Park death raises community concern

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Related storyHome address: The parks of Cortez

When 52-year-old Herman Scott of Cortez lay down for the last time in the city’s Parque de Vida the night of Feb. 12, his death sent ripples of concern through the community.

First, there was shock that someone could freeze to death in the city when there was a free shelter nearby, a shelter to which Scott had gone numerous times before.

Then there were worries and fears over the widely disseminated fact that Scott had been infected with MRSA, Methicillin-Resistant Staphylococcus Aureus, a contagious antibiotic-resistant germ, and that his infection might signal that the disease is becoming a broader danger to the public.

Health officials refused to discuss Scott’s particular situation because of privacy mandates for their profession. However, numerous other reliable sources confirmed that Scott had had MRSA and that this was widely known.

But there is absolutely no need to panic about MRSA, said Opal Stalker, public health supervisor with the Montezuma County Health Department who gave a presentation at the Cortez Public Library on Feb. 26.

Staph germs are everywhere and generally don’t pose a threat to healthy people. And with good cleaning and hand-washing techniques, disease transmission can be prevented, she said.

There were also rumors after Scott’s death that he had been kicked out of the Montezuma County Detention Center and shuffled among hospitals and agencies because no one wanted to pay for his treatment.

Montezuma County Sheriff Gerald Wallace said that was not the case and that Scott was being treated privately.

He said the jail has housed several inmates with MRSA as well as others with different infectious diseases. How each case is handled depends on the individual circumstances.

Sometimes jail officials will indeed try to get the person released early because of the danger of the germ spreading to other inmates in the jail, which is always at or near full capacity.

“We look at what they’re in the jail for,” Wallace said. “If it’s a municipal charge like trespassing, something minor, we’ll probably get them released early and get the charges either furloughed or get them home detention.

“We do not have a hospital ward with a full-time doctor.”

There is a full-time nurse on staff, he said, but the jail lacks the medical equipment to treat serious conditions.

In Scott’s case, Wallace said, “he was here on a municipal charge and he definitely had a situation which we could not risk spreading to the rest of the inmates, so we got with the city attorney and worked out a situation to get him out early.”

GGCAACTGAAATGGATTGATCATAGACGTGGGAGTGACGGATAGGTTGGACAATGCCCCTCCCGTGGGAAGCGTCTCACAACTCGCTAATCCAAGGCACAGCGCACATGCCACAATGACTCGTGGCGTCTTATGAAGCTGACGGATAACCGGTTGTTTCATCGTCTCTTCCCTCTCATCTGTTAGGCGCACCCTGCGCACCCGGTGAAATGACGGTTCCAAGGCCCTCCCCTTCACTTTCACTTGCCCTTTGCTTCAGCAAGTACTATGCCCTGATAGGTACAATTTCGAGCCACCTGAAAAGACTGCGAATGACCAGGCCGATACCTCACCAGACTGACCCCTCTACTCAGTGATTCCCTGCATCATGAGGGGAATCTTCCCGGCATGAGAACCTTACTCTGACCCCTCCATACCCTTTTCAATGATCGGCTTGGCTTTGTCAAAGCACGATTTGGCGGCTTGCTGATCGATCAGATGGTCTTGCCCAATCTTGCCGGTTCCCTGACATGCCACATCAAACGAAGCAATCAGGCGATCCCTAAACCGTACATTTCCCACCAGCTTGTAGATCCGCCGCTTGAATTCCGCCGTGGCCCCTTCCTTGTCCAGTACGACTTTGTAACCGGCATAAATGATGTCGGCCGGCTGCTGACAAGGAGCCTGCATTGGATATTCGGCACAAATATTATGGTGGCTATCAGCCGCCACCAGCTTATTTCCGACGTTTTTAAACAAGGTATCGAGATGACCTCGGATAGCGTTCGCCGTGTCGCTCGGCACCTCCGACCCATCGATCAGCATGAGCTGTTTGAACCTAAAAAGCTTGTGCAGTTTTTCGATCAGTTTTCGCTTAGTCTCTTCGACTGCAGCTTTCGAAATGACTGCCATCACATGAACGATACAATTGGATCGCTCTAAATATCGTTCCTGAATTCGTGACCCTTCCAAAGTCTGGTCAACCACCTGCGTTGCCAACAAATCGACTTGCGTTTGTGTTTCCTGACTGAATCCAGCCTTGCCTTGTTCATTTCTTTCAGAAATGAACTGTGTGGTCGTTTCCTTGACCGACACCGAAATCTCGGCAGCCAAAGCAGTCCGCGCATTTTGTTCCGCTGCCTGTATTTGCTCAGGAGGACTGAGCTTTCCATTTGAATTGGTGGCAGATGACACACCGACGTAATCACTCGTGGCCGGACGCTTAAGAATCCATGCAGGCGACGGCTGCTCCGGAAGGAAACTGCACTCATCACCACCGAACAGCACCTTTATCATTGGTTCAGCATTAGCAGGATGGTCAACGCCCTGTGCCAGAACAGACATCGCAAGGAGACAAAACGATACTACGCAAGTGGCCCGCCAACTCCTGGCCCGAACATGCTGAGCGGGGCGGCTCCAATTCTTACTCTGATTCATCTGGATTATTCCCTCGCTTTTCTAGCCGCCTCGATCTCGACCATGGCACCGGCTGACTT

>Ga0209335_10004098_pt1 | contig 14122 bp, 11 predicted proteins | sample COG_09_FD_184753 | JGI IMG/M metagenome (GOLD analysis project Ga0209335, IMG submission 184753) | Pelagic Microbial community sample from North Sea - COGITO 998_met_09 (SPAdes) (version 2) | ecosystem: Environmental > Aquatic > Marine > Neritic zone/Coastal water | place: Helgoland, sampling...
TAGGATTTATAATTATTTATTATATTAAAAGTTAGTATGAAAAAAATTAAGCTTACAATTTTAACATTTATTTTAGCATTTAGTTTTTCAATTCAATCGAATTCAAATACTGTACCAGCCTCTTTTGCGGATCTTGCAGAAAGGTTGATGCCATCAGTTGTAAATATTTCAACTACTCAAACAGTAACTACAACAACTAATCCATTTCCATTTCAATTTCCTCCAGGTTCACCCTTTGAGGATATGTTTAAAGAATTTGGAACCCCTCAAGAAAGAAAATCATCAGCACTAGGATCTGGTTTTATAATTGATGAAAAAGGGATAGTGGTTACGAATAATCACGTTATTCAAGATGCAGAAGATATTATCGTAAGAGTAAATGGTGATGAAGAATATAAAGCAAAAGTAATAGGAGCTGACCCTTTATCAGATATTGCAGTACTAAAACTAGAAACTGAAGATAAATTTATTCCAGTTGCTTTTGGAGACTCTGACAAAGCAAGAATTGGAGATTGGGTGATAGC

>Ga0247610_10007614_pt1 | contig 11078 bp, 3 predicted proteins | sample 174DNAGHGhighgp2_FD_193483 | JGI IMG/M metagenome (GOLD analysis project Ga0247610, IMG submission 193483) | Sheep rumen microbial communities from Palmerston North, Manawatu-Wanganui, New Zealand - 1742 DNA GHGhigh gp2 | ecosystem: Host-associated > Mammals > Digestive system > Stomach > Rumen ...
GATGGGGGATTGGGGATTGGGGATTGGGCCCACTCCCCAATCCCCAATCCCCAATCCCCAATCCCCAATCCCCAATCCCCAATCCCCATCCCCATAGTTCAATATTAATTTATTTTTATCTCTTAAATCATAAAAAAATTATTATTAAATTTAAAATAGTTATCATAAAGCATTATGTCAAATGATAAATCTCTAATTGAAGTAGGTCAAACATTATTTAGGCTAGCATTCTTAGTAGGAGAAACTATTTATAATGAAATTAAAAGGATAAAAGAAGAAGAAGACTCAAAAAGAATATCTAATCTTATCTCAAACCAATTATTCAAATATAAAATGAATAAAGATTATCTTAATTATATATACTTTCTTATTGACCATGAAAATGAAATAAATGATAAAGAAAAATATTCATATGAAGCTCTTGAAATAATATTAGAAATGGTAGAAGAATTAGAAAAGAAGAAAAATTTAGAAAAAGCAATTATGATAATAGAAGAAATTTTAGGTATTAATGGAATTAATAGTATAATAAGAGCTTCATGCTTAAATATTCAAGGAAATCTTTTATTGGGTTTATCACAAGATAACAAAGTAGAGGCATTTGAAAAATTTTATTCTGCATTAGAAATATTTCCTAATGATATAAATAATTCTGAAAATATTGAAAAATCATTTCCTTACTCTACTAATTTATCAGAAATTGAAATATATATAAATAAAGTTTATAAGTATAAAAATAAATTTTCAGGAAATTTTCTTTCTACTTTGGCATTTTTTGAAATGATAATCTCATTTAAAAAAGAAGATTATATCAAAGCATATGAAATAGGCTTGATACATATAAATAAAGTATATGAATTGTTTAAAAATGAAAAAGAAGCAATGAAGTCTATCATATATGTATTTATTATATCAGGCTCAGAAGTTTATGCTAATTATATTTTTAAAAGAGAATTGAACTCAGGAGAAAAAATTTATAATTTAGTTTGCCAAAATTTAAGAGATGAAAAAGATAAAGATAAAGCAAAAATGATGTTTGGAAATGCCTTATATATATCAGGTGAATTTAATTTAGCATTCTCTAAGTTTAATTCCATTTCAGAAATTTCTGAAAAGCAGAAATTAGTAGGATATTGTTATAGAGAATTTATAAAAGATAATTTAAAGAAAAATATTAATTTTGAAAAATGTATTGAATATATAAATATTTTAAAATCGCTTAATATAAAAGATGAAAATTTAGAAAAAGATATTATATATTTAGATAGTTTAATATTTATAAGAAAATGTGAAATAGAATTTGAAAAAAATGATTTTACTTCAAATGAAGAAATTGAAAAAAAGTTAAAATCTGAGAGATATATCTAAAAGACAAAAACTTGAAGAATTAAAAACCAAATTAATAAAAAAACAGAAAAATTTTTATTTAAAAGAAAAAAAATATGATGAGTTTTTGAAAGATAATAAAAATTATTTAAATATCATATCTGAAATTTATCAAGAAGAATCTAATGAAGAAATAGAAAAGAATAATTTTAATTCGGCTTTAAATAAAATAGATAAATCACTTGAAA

Scott was released to the care of relatives and was receiving medical treatment, Wallace said.

“But then he just chose one night to stay in the park.”

Inmates in jail on more serious charges would probably not be released early and would have to be treated for any medical condition, Wallace said. Colorado is one of the few states where the law says, if an inmate has a pre-existing or self-inflicted injury or disease, payment for treatment is the responsibility of the inmate. However, if the inmate needs medicine or treatment and doesn’t have money to pay, “we will pay for it but try to go after the inmate for the money later,” Wallace said.

Last year the jail had to arrange treatment for an inmate with a MRSA infection so serious it required intravenous antibiotics at a cost of about $40,000, Wallace said.

“We ended up paying for the whole bill because it couldn’t be proven that he had brought that in from outside,” he said. The county’s insurance policy did not cover the treatment.

Wallace said the jail can’t afford to screen everyone for MRSA, at $17 a test, but that officers are careful to make sure any inmate with a wound is seen by the nurse or doctor and treated. He emphasized that people with medical conditions who aren’t released early will be treated, even if they can’t pay.

“We will definitely pay for it and try to get the money later,” Wallace said.

Cortez Police Chief Roy Lane said police had contacted Scott in Parque de Vida around 4:30 or 5 the evening that he died. They offered him a ride to his relatives’ but he refused, so they gave him a blanket. At some point in the night, Lane said, “he either lay down or fell on the cement,” which was cold, and died of hypothermia. “MRSA had nothing to do with his death,” Lane said.

He said the police check the parks at night looking for anyone who might be sleeping or passed out, although how frequently they check depends on the other calls they have.

“We sweep the parks every night,” Lane said, “but he was in a part where you had to almost walk up to him to see him.”

M.B. McAfee, chair of the board of directors for the Bridge Emergency Shelter, which operates in the Justice Building in Cortez’s Centennial Park, said Scott was a welcome client there.

“He was quiet and kind, he was always grateful for the meal, always said ‘thank you’ and ‘please’,” McAfee said.

“We will miss him.”

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From March 2009.